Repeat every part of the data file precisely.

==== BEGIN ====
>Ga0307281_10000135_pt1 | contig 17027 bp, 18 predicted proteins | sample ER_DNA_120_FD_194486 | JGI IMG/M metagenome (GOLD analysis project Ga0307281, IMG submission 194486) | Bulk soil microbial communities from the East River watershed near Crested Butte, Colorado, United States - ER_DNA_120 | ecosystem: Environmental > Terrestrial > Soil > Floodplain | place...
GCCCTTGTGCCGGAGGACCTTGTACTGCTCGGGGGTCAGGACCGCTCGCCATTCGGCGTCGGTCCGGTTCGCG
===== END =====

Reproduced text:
>Ga0307281_10000135_pt1 | contig 17027 bp, 18 predicted proteins | sample ER_DNA_120_FD_194486 | JGI IMG/M metagenome (GOLD analysis project Ga0307281, IMG submission 194486) | Bulk soil microbial communities from the East River watershed near Crested Butte, Colorado, United States - ER_DNA_120 | ecosystem: Environmental > Terrestrial > Soil > Floodplain | place...
GCCCTTGTGCCGGAGGACCTTGTACTGCTCGGGGGTCAGGACCGCTCGCCATTCGGCGTCGGTCCGGTTCGCG